Wright, an experienced hiker, was well supplied with food and had studied the area before setting out on his excursion. The region has also seen relatively warm weather at lower elevations, said Jones. On the down side, he was wearing relatively light clothing and appears not to have taken a compass or map with him. Also, his garments were green, grey and black, meaning rescuers would have trouble spotting him even if they were nearby.Sep 2, 2010 at 11:22 am #1642558
I don't think anybody disagrees about the general tenants of safe travel in the back country. Yes, a prudent/responsible person travelling in that type of terrain should leave a route plan, have signalling devises, etc.
The problem I have with entire story and some of these posts is with the assumptions that are being made in the telling of the story. Half of the reports seem to say he's an inexperienced and unprepared, while the other half say: "Wright, an experienced hiker, was well supplied with food and had studied the area before setting out on his excursion." Which is it???
Also, the "gear list" seems to be simply based on the items that can be seen in a few pictures. Until he is found, nobody will know what he was actually carrying with him at the time AND nobody will know if the gear he had played ANY role in this situation.
Regardless, trying to draw any concrete lessons or morals from this story at this point, based on what is actually known, is just not helpful. The only thing I can draw from this story are the following: If any of us here on BPL go missing on a trip, there will be rampant, uninformed speculation in the press/web forums about our (a) level of experience, (b) the quality and weight of our gear, and (c) route decisions.
On the other hand, if somebody drives their car into a ditch and is stuck there for several days before they are found, none of these types of statements will be made even if there is an equally exhaustive/expensive search. Would anybody ask why the driver didn't have a SPOT locator or leave a route plan? Why didn't the driver where brighter colors? This actually can happen too, it happened to my former neighbor who was trapped in a ditch for several days.
Are situations like this awful? Yes, of course they're terrible. That said, how many busy highways or dangerous neighborhoods do EMTs, fire, police, etc. have to enter and deal with every day? Perhaps we should shut down all the highways and place everybody in hamster balls to keep them safe.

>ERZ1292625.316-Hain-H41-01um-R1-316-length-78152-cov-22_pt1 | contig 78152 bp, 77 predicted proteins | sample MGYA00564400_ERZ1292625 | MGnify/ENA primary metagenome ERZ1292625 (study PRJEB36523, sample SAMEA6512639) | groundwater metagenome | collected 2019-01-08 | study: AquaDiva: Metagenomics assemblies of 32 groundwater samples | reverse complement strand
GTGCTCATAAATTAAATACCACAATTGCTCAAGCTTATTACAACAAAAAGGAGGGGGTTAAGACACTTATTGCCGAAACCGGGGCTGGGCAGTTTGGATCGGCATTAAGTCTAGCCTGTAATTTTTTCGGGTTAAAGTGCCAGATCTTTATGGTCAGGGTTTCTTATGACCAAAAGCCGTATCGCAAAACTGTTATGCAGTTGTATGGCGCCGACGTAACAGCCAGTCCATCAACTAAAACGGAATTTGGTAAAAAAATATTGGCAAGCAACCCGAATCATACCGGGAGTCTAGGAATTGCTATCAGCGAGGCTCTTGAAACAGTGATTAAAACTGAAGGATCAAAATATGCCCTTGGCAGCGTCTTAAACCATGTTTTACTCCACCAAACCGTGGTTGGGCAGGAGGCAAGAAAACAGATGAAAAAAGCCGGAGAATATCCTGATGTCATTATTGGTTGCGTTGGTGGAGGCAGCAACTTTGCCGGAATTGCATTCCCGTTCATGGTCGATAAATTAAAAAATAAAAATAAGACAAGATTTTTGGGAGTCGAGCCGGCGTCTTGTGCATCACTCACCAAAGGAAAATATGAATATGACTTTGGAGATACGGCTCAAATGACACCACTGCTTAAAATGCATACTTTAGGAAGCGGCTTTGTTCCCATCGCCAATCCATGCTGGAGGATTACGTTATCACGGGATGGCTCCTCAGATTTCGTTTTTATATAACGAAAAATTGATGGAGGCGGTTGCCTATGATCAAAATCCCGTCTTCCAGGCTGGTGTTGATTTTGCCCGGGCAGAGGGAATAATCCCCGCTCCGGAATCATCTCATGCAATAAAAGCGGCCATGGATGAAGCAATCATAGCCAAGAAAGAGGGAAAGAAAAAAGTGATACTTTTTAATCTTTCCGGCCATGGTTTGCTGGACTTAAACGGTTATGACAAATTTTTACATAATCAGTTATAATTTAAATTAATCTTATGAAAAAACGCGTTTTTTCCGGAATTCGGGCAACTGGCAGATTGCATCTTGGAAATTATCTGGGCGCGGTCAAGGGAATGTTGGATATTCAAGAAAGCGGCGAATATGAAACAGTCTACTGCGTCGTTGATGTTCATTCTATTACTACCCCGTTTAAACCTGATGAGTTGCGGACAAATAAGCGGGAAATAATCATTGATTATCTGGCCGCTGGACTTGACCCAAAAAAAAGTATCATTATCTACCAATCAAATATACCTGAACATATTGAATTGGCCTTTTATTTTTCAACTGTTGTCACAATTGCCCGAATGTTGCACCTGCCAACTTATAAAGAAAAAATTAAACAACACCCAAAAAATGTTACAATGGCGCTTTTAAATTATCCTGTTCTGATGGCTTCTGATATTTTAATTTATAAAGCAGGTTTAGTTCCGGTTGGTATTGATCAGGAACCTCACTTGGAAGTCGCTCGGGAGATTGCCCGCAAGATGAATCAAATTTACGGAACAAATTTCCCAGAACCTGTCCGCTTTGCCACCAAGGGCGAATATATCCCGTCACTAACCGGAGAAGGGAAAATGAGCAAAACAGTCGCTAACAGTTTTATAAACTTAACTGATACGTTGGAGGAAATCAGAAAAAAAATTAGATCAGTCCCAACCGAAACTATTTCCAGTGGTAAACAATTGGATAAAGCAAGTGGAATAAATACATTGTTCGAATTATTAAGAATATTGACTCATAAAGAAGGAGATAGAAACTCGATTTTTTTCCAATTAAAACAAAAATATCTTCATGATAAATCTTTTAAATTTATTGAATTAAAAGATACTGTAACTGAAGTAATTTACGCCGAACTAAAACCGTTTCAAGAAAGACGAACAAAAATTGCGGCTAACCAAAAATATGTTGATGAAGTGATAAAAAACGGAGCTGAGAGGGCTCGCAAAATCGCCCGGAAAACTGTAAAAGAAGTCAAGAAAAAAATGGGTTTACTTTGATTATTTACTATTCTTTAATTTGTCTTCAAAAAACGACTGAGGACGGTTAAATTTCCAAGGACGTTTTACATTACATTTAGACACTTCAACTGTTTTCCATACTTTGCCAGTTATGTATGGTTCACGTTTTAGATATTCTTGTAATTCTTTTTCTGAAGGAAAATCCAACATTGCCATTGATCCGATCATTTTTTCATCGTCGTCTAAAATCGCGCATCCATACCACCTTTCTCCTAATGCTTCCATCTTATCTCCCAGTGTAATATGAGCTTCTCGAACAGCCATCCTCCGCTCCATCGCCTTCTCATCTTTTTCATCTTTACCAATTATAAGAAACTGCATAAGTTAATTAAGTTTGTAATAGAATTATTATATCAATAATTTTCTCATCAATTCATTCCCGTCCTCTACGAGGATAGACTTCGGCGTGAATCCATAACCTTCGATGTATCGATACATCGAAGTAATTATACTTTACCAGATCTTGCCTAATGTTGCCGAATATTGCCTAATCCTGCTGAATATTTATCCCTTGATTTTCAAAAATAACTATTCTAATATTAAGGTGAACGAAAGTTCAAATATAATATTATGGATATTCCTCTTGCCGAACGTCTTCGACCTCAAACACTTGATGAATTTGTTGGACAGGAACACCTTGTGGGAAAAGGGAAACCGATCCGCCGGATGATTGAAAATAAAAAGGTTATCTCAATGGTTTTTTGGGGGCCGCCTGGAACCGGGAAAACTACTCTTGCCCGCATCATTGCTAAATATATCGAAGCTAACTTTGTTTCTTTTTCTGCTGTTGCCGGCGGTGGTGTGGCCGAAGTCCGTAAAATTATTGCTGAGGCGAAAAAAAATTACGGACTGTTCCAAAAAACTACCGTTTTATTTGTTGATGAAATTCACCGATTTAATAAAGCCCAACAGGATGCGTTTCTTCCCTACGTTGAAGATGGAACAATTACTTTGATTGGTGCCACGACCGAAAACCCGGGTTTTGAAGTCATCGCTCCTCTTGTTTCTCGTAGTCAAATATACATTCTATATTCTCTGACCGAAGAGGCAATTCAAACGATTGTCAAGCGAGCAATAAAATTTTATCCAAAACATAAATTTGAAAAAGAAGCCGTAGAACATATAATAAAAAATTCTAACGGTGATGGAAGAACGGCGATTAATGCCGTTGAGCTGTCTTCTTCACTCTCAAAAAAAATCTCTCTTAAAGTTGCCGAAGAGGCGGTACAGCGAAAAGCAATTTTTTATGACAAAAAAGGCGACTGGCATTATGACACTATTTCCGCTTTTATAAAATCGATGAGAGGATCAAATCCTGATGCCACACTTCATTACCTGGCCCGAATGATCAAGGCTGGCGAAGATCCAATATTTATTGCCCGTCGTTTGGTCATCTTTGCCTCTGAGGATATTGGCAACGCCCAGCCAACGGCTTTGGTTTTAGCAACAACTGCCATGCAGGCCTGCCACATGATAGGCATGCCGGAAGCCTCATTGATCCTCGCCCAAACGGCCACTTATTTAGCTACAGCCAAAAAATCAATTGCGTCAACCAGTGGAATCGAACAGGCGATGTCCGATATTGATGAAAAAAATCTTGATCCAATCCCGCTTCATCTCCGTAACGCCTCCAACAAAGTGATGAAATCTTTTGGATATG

I guess I'm just sick of the fear-mongering and finger pointing when there's such a limited amount of real, accurate information provided on this case.Sep 2, 2010 at 12:09 pm #1642567
Its not fear mongering or finger pointing to say simply that
– you should carry gear adequate to your situation
– you should have a buffer if soloing in rugges backcountry
– its a good idea to have a way to be located
– have a detailed plan of yr trip with someone
im just sick of seeing people here say dont bring this or that .. Sure thatll work on a well traveles trail or if yr as skilled as skurka
for some its dangerous advice
light … Not unsafeSep 3, 2010 at 11:42 am #1642833
For the Nth time, those are pretty basic, widely agreed upon tenants of back country travel, BUT at this point there is no way to know if your points have anything to do with what has happened to this young man.
Since you now admit that you have an Ax to grind, you should have have either (a) waited until the facts of the case become clear or (b) started a thread without making reference to a person is missing. And, if you are "sick of seeing people here say dont bring this or that," than why not just respond in that thread?
If the week you or I were to go missing, do you think it would make any sense for people here on BPL to start making uniformed judgments about your gear selections or level of experience, based on contradicting news reports? "Yup – he should have been carrying a signal flare and worn a camo Snuggy." "That guy was unprepared, he should have carried a tarp to put over his tent and then dug a moat."
The funny thing is that you might even be right in your assessment. BUT, there's just no way to know at this point. Trying to make this connection with what is known right now is pretty pointless.
Anyway have a great long weekend everybody!!! Get out there!Sep 3, 2010 at 6:34 pm #1642902
the only axe to grind is to stay safe … regardless of weight … if you call that an axe sure …. ill grind that all day long
its funny how there isn't too much on here about safety, accident reports and analysis, etc …
on climbing sites those incidents are gone through with a fine tooth comb … we'll make assumptions if we have to, sometimes the physical evidence is never found …
because at the end of the day climbing is a dangerous sport and it's all about making decisions about the risk/reward gain
and yes we are gear whores as much as BPL … but when we cut weight we knowingly make that risk analysisSep 3, 2010 at 7:28 pm #1642920
The problem here is that you and some others have automatically assumed that the cause is "unpreparedness" particularly regarding his gear.
What has since transpired is that the guy is not exactly inexperienced.
As a matter of fact a lot of experience climbers and adventurers have died with the right gear and after many years of practice. Accidents do happen.
FrancoSep 3, 2010 at 7:37 pm #1642923
i agree accidents do happen … and a rock falling on yr head can kill you no matter what … of course having a helmet helps … so does avoiding areas of high rockfall
that being said … i suspect not too many deaths happen directly from the accident itself … but rather from what decisions were made before and the actions after …